There are still a little more than 150 days until the start of the delayed Euro 2020. With Europe still fighting to fight the COVID-19 pandemic, the prospect of Italy meeting the curtain for Turkey on June 11 in Rome seems a faraway horizon it seems hardly credible to look at. Despite the uncertainty and concern about the worsening situation in countries across Europe, where the infection rate has risen sharply in many countries over the past month, UEFA is still trying to find a sure path to a successful tournament. Sources tell ESPN that UEFA has three possible Euro 2020 scenarios and formats.
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A final decision on what Euro 2020 will look like is due in mid-March. Within UEFA it is accepted that the wait for the Congress on April 20th is too late to allow reorganization and the issue of ticket sales – if fans are allowed – for a redesigned tournament.
Ninety percent of tickets were sold prior to the pandemic, and sources have indicated that only a “minimal” number were returned for a refund, causing UEFA a problem if and not when crowd restrictions are imposed.
In this phase of the pandemic and five months before the start of the tournament, it is far from certain that Euro 2020 will not be played before full stadiums in the 12 host cities on the continent. The best scenario is that the stadiums are not more than 70% busy and the property backup plan is only 30% busy if the introduction of the vaccine does not ensure normalcy by summer.
The third option, considered highly unlikely, according to sources within UEFA, is a tournament held in a country behind closed doors with strict COVID-safe bubbles for every team. This scenario would require a much larger version of the eight-team Champions League and Europa League competitions from last season, which ended in Portugal and Germany respectively last August.
Football in Europe is currently struggling to cope with the pressures of COVID-19. In England, 2021 has started with widespread postponements at all levels of the game as the number of positive tests has increased. In Spain, Barcelona postponed training earlier this week due to two positive cases at the club.
Just last month, UEFA announced the cancellation of the U21 championships for men and women in 2021, which are due to take place in Cyprus and the Faroe Islands in May. “The current epidemiological situation in many parts of Europe accounts for this.” It is unrealistic to hold youth competitions in the first few months of 2021. “Following the decision last March to postpone Euro 2020, sources say canceling it this year is simply not an option. It will continue in some form as the financial damage, if not done, will worsen for many of the 55 European national associations and UEFA’s initiatives and development programs, all of which rely on the proceeds of major tournaments to function, would prove to be ruinous.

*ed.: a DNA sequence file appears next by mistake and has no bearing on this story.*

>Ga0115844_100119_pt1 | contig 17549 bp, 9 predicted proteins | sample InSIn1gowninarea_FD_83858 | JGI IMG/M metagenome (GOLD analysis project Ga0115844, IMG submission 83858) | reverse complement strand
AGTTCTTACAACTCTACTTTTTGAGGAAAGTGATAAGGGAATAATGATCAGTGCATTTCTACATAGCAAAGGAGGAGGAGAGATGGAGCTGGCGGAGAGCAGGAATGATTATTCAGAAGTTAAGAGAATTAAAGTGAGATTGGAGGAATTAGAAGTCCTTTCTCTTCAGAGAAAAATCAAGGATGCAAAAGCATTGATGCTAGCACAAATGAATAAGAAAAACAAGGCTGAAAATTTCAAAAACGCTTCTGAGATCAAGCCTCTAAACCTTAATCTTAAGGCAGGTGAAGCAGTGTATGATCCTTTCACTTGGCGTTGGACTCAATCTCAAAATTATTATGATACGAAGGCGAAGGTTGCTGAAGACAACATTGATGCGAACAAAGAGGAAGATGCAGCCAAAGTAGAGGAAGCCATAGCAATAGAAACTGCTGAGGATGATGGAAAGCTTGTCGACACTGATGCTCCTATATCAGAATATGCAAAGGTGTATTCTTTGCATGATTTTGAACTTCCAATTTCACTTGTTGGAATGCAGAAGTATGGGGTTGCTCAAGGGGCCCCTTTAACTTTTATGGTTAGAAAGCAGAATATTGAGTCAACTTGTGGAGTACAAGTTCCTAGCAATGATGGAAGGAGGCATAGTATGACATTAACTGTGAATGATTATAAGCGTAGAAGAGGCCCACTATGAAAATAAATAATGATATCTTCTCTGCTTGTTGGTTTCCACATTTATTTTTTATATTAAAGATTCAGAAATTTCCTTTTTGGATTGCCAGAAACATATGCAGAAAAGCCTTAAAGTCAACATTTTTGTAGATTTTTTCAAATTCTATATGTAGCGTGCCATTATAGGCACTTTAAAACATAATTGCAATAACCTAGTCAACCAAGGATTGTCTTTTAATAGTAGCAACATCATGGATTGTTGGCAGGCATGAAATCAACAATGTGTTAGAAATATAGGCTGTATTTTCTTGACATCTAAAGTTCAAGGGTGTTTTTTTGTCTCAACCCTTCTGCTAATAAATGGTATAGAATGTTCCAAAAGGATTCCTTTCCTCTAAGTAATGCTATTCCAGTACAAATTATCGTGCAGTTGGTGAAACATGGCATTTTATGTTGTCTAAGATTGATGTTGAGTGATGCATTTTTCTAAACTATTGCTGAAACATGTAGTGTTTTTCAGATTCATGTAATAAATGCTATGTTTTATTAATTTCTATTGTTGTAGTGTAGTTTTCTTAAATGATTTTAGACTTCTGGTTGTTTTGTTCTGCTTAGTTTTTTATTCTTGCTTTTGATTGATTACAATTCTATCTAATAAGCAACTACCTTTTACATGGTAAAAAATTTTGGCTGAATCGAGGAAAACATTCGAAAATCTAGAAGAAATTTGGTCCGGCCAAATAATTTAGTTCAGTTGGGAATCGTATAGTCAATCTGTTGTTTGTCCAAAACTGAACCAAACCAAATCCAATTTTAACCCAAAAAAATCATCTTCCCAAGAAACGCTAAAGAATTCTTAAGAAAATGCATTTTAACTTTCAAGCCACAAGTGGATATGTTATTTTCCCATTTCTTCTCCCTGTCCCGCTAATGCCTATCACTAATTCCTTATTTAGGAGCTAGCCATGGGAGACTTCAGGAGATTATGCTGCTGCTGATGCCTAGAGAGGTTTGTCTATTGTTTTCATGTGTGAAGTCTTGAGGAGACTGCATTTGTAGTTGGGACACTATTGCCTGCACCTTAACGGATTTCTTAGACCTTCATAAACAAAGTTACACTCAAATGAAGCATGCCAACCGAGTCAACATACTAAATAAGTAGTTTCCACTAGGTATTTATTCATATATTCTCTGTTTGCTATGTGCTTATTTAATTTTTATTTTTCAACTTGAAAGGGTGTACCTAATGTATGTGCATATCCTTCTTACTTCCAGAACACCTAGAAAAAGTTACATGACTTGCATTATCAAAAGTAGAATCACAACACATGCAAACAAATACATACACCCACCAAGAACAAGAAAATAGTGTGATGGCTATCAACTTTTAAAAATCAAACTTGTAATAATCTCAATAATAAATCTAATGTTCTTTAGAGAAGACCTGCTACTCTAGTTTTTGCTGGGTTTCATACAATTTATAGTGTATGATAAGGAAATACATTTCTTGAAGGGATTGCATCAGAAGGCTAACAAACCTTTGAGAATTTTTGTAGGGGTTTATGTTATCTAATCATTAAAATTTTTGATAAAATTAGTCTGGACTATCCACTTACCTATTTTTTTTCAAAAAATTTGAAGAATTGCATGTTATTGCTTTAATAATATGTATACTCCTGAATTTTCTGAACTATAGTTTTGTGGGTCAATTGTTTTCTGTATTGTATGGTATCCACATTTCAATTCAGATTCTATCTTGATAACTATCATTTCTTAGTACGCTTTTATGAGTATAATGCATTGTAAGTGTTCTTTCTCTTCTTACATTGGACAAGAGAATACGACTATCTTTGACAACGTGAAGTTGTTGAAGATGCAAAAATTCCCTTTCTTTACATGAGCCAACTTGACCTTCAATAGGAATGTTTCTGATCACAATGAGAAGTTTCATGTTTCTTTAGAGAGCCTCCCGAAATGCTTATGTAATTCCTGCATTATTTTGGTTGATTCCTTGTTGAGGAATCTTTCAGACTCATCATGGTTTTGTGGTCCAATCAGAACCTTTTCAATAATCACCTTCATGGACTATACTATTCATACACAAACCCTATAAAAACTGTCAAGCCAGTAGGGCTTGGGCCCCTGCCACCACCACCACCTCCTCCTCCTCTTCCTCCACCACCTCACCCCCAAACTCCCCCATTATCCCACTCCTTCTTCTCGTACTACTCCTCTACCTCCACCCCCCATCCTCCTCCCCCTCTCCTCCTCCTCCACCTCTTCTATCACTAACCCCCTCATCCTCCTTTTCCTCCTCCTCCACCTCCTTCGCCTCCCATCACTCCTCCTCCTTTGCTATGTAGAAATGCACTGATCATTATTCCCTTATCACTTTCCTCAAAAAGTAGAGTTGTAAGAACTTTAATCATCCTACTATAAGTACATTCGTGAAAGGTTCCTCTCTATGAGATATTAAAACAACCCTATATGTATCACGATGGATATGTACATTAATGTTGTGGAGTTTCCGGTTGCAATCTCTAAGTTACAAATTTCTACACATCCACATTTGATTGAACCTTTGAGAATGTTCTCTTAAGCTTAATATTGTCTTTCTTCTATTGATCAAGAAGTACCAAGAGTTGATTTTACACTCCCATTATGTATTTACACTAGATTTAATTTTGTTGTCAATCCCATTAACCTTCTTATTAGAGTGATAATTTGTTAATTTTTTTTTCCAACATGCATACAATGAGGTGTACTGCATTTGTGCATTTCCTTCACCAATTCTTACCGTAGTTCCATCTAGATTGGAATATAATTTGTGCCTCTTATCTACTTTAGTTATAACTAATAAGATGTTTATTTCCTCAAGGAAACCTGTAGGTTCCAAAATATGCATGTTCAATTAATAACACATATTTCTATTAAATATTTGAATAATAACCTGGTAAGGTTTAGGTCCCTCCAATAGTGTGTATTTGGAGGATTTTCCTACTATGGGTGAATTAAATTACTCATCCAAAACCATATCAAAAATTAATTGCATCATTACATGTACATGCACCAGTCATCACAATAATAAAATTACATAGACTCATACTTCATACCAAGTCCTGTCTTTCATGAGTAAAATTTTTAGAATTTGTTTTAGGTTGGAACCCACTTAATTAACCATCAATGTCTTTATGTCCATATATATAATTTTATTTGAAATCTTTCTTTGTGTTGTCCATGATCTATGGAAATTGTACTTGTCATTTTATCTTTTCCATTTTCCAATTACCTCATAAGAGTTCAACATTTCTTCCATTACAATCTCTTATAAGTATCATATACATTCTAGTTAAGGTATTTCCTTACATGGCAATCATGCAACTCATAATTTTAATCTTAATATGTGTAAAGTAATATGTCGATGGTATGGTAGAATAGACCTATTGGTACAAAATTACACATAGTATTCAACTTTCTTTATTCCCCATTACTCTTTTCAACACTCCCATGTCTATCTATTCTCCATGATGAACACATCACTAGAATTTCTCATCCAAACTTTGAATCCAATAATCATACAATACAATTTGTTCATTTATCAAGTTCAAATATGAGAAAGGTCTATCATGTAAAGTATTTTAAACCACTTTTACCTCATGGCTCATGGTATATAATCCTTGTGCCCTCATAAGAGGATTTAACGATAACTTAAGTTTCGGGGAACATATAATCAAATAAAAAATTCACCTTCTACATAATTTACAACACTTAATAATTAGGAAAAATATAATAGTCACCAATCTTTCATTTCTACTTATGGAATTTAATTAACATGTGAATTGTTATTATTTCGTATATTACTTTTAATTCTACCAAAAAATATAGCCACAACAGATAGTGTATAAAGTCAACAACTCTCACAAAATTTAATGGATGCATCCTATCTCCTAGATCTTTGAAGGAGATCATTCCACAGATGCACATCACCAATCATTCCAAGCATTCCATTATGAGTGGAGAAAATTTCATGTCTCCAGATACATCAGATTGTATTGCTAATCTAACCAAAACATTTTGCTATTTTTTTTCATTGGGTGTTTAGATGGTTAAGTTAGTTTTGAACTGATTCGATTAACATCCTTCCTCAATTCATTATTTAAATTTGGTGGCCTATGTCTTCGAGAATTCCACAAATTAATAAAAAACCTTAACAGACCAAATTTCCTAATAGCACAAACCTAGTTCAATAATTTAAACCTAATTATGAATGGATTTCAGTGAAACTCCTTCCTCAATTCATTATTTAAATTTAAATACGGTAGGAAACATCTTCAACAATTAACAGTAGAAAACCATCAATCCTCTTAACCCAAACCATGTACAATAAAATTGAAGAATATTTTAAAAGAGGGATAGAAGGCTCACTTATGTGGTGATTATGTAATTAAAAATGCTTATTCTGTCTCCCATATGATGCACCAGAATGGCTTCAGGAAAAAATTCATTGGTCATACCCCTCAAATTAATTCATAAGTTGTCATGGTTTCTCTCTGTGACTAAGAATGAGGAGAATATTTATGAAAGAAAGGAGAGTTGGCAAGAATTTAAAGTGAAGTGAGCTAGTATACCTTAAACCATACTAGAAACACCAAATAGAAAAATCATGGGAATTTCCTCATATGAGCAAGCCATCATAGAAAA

Finding a safe and acceptable way to host the tournament is UEFA’s great challenge.
Who is hosting? And how safe is it?
All host cities were required to submit a Plan A and a Plan B to UEFA by mid-December, outlining their options for hosting matches with a capacity of up to 70% or 30%, and whether they could accommodate traveling supporters and transport within the scope of possible COVID restrictions in June and July.
Despite fears that some cities would withdraw as hosts due to the pandemic, all 12 confirmed their willingness to proceed as planned. Plan A and Plan B can be triggered as soon as UEFA determines the tournament format. However, if the situation with the pandemic does not improve enough for fans to participate, it will be a challenge to find a country that is able and suitable to host a COVID-safe 24-team tournament.
Sources have said there are four possible options, but none are seen as unproblematic, either from a sporting or political point of view. The country also needs to be able to provide training facilities and accommodation for 24 teams so that UEFA has few realistic candidates.
With government support, the English Football Association is ready to host it if necessary. Wembley will already host seven games, including both the semi-finals and the final, while Glasgow’s Hampden Park, which is slated for three group games and a round of 16, could also take part in a bubble tournament in Great Britain. With the UK having the highest infection and death rates in Europe, along with the effects of Brexit, UEFA would find it difficult to sell England hosted by Scotland.
France to host Euro 2016 and Germany to host Euro 2024 are also being considered because of the infrastructure and football stadiums in each country, but France is, and it has, second only to the UK in terms of COVID-19 cases there was little enthusiasm within the country to take on the task of hosting another euro. Germany is another tough sale as the country is focused on holding the 2024 final.
Russia, hosting the 2018 World Cup, is the fourth option. The bladder is restricted to stadiums in St. Petersburg and Moscow. That bubble would contain five suitable venues, but with the country affected by a two-year worldwide sports ban Last month, it would be politically insensitive for UEFA to turn to Russia as a substitute organizer for their flagship tournament for doping violations.
Moving to a host country is the worst case scenario, however, and UEFA is optimistic that it can bring Euro 2020 as close to its original shape as possible.
Time will tell, but time is running out too. The 150-day countdown to the opening game will start next Tuesday. The clock is really ticking.